It was astonishing how much better I felt once I had settled on a definite course of action. I embarked on a reading jag about the Orient, plunging into reference books with all the intensity of a schoolchild determined to get the best marks in the class. Having a passion for notebooks, I started a fresh one for recording arbitrary and agreeable information about Far Eastern culture patterns, concepts, whimsies and phenomena. I brooded over the doctrinal complexities of Hinduism and Buddhism, and delighted in the knowledge that birds' nest soup is actually made from birds' nests. I discovered that a bêche de mer is a sea slug and ginseng an aromatic herb, and that both are esteemed by the Chinese as great delicacies. I found that a nilgai is a blue cow indigenous to India, that Far Easterners don't like shaking hands and that in Siam, silver-plated tiger skulls are sold for ashtrays.
I devoted another section of my notebook to more practical agenda — reminders to get a joint passport for Kippy and myself, to get visas, to get a tenant for my apartment, to get inoculations against plague, cholera, typhoid and tetanus. It was somewhat discouraging to find out that the process of escape was largely a matter of routine paper work and visits to the doctor.
At the same time that I was entering pages of medical advice into my notebook, I gathered together introductory letters and addresses of people that I might call upon.
A month from my departure there remained only one uncompleted detail: the apartment had to be rented. After that I would pack, and Kippy and I would leave for the coast, and at last be on our way.
A real-estate agent produced a host of prospective tenants who for three weeks traipsed through the apartment, finding it alternately too large, too noisy, inadequately furnished, overly furnished, too small, overpriced, anything and everything, but never right. Then, mirabile dictu — tenants, and I began to pack.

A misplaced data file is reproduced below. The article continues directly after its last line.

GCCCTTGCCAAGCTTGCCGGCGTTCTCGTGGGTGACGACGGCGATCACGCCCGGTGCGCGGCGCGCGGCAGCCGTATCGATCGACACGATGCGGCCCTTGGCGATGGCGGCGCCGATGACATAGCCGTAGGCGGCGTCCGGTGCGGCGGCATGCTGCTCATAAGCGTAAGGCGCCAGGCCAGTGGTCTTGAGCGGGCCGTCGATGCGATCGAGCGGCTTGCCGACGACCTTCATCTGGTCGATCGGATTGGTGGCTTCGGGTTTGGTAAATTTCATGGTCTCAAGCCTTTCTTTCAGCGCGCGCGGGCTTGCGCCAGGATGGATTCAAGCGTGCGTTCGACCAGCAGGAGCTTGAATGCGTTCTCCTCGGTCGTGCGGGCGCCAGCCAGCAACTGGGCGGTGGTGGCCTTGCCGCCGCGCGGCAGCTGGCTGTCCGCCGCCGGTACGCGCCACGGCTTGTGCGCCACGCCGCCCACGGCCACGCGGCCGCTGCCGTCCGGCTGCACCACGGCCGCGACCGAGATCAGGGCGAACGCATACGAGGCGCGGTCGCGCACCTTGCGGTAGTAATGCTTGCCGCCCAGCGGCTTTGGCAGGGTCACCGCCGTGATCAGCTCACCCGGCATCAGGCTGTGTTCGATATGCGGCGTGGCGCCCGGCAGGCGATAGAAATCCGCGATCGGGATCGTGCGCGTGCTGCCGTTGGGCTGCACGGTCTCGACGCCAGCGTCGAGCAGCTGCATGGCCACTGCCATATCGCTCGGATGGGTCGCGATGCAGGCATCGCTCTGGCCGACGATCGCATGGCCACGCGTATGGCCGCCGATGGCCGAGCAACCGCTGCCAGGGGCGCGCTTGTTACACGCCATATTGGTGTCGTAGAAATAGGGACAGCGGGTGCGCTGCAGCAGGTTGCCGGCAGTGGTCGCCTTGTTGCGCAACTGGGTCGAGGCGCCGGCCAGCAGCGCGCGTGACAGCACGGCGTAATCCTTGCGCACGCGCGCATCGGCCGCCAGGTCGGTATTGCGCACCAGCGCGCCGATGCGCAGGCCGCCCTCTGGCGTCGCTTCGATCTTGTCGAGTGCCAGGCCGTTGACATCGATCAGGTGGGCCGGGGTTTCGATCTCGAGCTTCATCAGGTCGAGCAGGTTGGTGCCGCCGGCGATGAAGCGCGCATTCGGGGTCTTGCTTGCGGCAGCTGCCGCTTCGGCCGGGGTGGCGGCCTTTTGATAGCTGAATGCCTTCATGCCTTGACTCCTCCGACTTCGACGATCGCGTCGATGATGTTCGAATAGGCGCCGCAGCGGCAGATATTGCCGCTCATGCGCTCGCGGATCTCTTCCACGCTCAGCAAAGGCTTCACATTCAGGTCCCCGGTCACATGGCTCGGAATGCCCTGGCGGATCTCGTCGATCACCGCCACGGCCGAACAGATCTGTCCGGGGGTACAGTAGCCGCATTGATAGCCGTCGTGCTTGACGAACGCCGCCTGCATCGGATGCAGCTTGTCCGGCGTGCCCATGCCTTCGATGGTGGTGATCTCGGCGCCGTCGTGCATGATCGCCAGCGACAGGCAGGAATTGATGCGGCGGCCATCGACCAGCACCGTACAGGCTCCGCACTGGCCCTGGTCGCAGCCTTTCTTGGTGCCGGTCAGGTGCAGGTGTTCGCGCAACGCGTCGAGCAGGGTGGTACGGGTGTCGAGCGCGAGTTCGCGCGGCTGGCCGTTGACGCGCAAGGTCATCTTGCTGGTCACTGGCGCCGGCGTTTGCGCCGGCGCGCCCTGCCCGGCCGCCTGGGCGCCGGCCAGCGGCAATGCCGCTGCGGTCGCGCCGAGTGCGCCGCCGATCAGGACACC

In a pandemonium of blue tissue paper and lists, overturned boxes and cartons, the dining-room table awash with a chaotic hodgepodge, Mary Greig and I faced supreme decisions.
Ought Kippy to have six pairs of shoes, or would four be enough?
Where was the extra socket for the traveling iron? Was there room for my black silk suit? Should I take Kleenex and camera film, or would I be able to buy them along the way?
Were there any books I wanted to take that I could do without?
Finally, the luggage was packed. All was in order.
I went to my last farewell party in New York.
And three days later Kippy and I were aboard the President Madison, a cargo ship sailing from San Francisco, bound for Manila and Hong Kong.CHAPTER 2
Getting Away from It All
It was beginning — the departure and the escape that I longed for.
There was an air of seedy festivity about the paper serpentines writhing and catching at each other and tangling in the sharp wind. From the deck, Kippy and I threw unwinding rolls of dingy pink and green paper to the people on the pier below. A representative of the ship's company was the only person I recognized in the pale sunlight where the crowd stood in front of the gray pier shed. From time to time, he would look up at Kippy and me and wave and shout good-by. I would wave back at him and smile until it felt awkward, and then we would both invent something to look away at.
The gangway was clankily secured alongside. The hawsers were hauled in and the cables cast loose. The ship's siren blasted. And then the engines were going. Everyone waved more vigorously than before. The paper streamers broke and fell in the water as the ship began to slip slowly away from the pier. As the space widened between us and the people we were leaving behind, I felt weary, relaxed and relieved, and somewhat downcast that I felt no great elation at departure. I stayed on deck with Kippy until the fog closed in, and the Golden Gate Bridge was only a series of pyramiding supports, its glamorous superstructure lost in the haze. And then I went back to the stateroom and its bright baskets of fruit and flowers.